Arkansas lawmakers on Tuesday made the state the first to ban gender confirming treatments and surgery for transgender youth, enacting the prohibition over the governor's objections.
The Republican-controlled House and Senate voted to override GOP Gov. Asa Hutchinson's veto of the measure, which prohibits doctors from providing gender confirming hormone treatment, puberty blockers or surgery to anyone under 18 years old, or from referring them to other providers for the treatment.
Opponents of the measure have vowed to sue to block the ban before it takes effect this summer.
Hutchinson vetoed the bill Monday following pleas from pediatricians, social workers and the parents of transgender youth who said the measure would harm a community already at risk for depression and suicide. The ban was opposed by several medical and child welfare groups, including the American Academy of Pediatrics.
“This legislation perpetuates the very things we know are harmful to trans youth," Dr. Robert Garofalo, division head of adolescent and young adult medicine at Lurie Children’s Hospital in Chicago, told reporters on a press conference call held by the Human Rights Campaign. “They're not just anti-trans. They're anti-science. They're anti-public health.”
The bill's sponsor dismissed opposition from medical groups and compared the restriction to other limits the state places on minors, such as prohibiting them from drinking.
“They need to get to be 18 before they make those decisions," Republican Rep. Robin Lundstrum said.
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The Family Council, a conservative group that backed the measure, praised lawmakers for enacting “historic legislation."
Hutchinson said the measure went too far in interfering with parents and physicians, and noted that it will cut off care for transgender youth already receiving treatment. He said he would have signed the bill if it had focused only on gender confirming surgery, which currently isn’t performed on minors in the state.
“I do hope my veto will cause my Republican colleagues across the country to resist the temptation to put the state in the middle of every decision made by parents and health care professionals," Hutchinson said in a statement after the vote.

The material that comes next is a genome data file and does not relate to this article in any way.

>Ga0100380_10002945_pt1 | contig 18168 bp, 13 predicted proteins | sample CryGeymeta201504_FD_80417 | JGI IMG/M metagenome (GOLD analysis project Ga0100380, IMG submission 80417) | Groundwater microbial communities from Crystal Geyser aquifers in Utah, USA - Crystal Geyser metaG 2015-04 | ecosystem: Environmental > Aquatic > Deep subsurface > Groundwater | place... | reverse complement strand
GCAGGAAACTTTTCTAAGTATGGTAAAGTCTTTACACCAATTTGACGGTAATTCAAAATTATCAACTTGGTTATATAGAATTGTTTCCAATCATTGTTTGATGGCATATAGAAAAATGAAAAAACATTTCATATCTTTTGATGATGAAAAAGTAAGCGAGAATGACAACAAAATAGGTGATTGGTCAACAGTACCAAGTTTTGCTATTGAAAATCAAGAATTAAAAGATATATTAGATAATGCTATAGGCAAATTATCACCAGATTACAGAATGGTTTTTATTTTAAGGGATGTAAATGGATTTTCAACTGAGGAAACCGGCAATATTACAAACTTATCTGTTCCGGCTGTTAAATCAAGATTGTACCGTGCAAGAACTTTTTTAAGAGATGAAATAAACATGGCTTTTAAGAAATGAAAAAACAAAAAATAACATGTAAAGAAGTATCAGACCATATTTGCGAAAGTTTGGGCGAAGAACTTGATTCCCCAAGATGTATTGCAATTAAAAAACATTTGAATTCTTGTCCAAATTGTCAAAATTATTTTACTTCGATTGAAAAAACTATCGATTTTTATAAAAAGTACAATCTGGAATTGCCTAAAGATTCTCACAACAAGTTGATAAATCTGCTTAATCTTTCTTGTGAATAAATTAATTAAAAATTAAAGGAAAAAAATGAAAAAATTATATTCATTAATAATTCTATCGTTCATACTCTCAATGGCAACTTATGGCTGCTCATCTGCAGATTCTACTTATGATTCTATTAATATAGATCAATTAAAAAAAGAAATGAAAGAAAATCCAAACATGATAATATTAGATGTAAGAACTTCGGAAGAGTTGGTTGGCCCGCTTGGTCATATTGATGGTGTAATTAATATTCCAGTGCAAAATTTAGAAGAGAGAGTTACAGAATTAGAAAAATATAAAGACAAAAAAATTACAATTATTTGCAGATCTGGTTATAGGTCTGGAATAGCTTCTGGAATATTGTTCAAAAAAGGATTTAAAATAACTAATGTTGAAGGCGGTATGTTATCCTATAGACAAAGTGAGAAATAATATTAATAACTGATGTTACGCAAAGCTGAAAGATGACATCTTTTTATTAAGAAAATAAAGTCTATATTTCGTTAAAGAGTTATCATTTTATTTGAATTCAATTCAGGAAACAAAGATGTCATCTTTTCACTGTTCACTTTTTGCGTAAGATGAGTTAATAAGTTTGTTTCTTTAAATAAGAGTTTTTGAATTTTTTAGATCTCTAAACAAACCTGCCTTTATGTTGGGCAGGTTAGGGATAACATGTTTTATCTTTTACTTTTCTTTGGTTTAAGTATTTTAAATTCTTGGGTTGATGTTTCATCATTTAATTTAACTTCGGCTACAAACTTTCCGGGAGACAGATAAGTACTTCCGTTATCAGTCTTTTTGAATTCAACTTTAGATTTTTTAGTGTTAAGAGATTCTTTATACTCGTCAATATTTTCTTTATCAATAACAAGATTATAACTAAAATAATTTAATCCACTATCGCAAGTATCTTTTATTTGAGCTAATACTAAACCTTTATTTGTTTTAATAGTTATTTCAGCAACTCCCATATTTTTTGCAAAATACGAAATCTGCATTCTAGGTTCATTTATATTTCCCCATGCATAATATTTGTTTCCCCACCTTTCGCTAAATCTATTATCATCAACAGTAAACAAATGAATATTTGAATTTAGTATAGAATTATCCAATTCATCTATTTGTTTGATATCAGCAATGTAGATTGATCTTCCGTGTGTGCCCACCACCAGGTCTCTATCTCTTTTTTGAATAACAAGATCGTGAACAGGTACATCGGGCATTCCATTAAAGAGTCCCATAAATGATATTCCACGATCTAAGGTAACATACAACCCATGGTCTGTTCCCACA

The law will take effect in late July at the earliest. The American Civil Liberties Union said it planned to challenge the measure before then.
“This is a sad day for Arkansas, but this fight is not over — and we’re in it for the long haul," Holly Dickson, ACLU of Arkansas' executive director, said in a statement.
The override, which needed only a simple majority, passed easily in both chambers, with the House voting 72-25 in favor and the Senate 25-8.
The ban was enacted during a year in which bills targeting transgender people have advanced easily in Arkansas and other states. Hutchinson recently signed legislation banning transgender women and girls from competing on teams consistent with their gender identity, a prohibition that also has been enacted in Tennesseeand Mississippithis year.
Hutchinson also recently signed legislation that allows doctors to refuse to treat someone because of moral or religious objections.
And the Legislature isn't showing signs of letting up. Another bill advanced by a House committee earlier Tuesday would prevent schools from requiring teachers to refer to students by their preferred pronouns or titles.
The Human Rights Campaign, the nation's largest LGBTQ rights group, said more than 100 bills have been filed in statehouses around the country targeting the transgender community. Similar treatment bans have been proposed in at least 20 states.
The foundation established by the family of Bentonville-based Walmart's founder on Tuesday raised concerns about the recent measures in Arkansas targeting LGBTQ people.
“This trend is harmful and sends the wrong message to those willing to invest in or visit our state," Tom Walton with the Walton Family Foundation said in a statement released before the override vote.
One lawmaker opposed to the measure compared it to the anti-integration bills Arkansas' Legislature passed in 1958 in opposition to the previous year's desegregation of Little Rock Central High School.
“What I see, this bill, is the most powerful again bullying the most vulnerable people in our state," Democratic Sen. Clarke Tucker said before the vote.